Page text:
Sunday, November 11, 2007

Robert's Snow: Amy Schimler Interview

Here is another great snowflake for Robert's Snow. I'll be featuring Lee White on Tuesday, and you can check the sidebar on the right for all the rest of this week's snowflake features.

"Hanging Popcorn at the Beaver Lodge" by Amy Schimler
available for auction: November 26-30

ABOUT AMY SCHIMLER:

I want to live in Amy Schimler’s art. I want to hang out with the industrious beavers and catch the fireflies hiding in the grass. Her whimsical snails, raccoons, frogs, and birds are welcome in my house anytime. And I’ll tell you the secret why: every time I look at them, I can’t help but smile. It doesn’t matter how many times I’ve seen a particular image…there is something so inherently joyful about this work.

Amy studied painting and fiberarts in Boston at the Museum School of Fine Arts and Massachusetts College of Art. She continued her studies in textile and surface design at the Rhode Island School of Design. Her designs can be found on all kinds of surfaces: children’s books, wrapping paper, fabric, t-shirts, the list goes on. Her clients range from Target and Baby Gap to Robert Kaufman Fabrics, Fisher Price, and UNICEF. In fact, a brand new Amy Schimler fabric line titled Creatures and Critters is due out in January (you can see a sneak peek on her blog). Amy's blog, Red Fish Circle, is definitely worth the read...you'll be rewarded with glimpses into works in progress, new paintings, and even bunny slippers. You won't be disappointed by a visit to her website, either.

And to top it all off, her studio sounds magical. Read on to find out more...

How did you get started as an artist?

I think I have always considered myself an artist, even as a child. I started to take it seriously, however, when I joined a cooperative clay studio in Cambridge MA in my early twenties. I worked as an occupational therapist professionally, returned to art school to study painting and textile arts, raised a family, and finally was able to support myself full time as an artist. The best part of the evolution for me was that I got to experiment with a lot of different media; clay, metal, paint, fabric dyes. When I took my first textile design class at RISD, I was hooked.

What inspires you?

I am inspired by so many different things; Children's artwork, the textures and patterns found both in nature and man-made materials (peeling paint, rusted metal), my dog's comical shadow, color, great lyrics, vintage fabrics, ethnic textiles. Honesty inspires me.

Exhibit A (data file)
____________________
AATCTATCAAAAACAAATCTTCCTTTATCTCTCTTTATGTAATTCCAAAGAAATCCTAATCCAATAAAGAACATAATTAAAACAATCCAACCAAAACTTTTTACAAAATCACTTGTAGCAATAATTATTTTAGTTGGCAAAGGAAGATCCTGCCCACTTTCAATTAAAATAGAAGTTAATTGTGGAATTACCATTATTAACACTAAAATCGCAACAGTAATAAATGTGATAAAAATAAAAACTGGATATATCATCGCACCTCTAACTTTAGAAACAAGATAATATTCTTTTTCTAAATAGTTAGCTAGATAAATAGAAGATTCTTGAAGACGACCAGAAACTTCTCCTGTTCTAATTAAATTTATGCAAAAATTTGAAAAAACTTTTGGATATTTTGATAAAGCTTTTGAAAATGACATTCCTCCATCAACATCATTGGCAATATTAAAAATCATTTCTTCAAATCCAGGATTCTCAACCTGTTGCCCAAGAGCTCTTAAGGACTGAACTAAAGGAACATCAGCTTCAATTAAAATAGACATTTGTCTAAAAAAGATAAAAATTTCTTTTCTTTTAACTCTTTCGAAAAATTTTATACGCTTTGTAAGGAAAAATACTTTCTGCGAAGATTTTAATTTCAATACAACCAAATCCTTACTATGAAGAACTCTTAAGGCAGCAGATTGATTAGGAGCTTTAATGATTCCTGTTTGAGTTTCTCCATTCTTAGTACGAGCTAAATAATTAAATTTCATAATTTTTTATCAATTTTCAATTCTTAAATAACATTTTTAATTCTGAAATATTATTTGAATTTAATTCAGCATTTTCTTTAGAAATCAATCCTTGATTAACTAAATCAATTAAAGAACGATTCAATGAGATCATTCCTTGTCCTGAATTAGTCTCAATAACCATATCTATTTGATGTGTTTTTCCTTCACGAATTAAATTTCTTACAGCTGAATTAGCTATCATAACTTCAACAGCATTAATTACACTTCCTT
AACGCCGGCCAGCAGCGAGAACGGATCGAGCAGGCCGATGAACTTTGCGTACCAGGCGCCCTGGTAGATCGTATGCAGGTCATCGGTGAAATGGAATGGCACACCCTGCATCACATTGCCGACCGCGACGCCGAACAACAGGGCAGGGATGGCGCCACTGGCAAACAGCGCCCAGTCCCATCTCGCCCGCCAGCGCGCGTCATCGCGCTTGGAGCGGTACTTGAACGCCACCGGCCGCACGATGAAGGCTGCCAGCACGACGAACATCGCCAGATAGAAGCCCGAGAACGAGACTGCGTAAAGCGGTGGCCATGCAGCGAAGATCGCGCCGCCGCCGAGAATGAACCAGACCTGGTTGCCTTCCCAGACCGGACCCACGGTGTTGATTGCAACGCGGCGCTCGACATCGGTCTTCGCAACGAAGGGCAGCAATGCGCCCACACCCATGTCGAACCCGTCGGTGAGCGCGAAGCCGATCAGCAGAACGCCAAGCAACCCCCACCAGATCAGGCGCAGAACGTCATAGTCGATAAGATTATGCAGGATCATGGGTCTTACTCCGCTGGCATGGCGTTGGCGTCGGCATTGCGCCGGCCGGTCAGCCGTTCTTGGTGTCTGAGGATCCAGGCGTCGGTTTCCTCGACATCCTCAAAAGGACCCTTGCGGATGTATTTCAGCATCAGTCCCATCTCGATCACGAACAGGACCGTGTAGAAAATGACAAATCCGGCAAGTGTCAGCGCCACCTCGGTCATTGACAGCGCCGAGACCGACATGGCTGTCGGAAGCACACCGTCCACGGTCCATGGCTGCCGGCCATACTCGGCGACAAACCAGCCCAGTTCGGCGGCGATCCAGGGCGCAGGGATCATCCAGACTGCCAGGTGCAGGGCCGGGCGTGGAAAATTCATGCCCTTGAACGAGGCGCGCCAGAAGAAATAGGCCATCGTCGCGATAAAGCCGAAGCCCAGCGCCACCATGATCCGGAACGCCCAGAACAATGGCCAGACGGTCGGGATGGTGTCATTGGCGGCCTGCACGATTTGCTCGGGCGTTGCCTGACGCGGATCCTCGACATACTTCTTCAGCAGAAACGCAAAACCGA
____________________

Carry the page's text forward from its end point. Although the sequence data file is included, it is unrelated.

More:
Who are your favorite artists?

Some of my favorites are Milton Avery, Maira Kalman, and Sara Fanelli. I particularly like Picasso's sculptures and ceramics. I am drawn to both naïve and narrative artwork.

What is your ideal workspace?

My ideal workspace is quiet, light, and spacious - I never seem to have enough room - I really like to spread out. I live in a small township that is a designated nature preserve. When I walk outside my door I am surrounded by blue herons, swans, beavers, owls, and a captive audience of quacking ducks. It is really beautiful and inspiring.

Your whimsical, colorful designs have shown up all over the place: books, greeting cards, gift wrap. And now, you're starting a new line of fabrics with Robert Kaufman. How did that come about? Are there special considerations you have to make when creating designs specifically for fabric?

Because I was doing textile design for the apparel market it was a natural transition to license my designs specifically for fabric. Robert Kaufman has a line that was a good fit with the type of design that I do. I am very excited to be working with them. When designing for fabric, the end use needs to be considered; for ex. will it be used for quilting, as children's clothing? There are limitations with the number of colors and complexity of the design depending on the printing process used.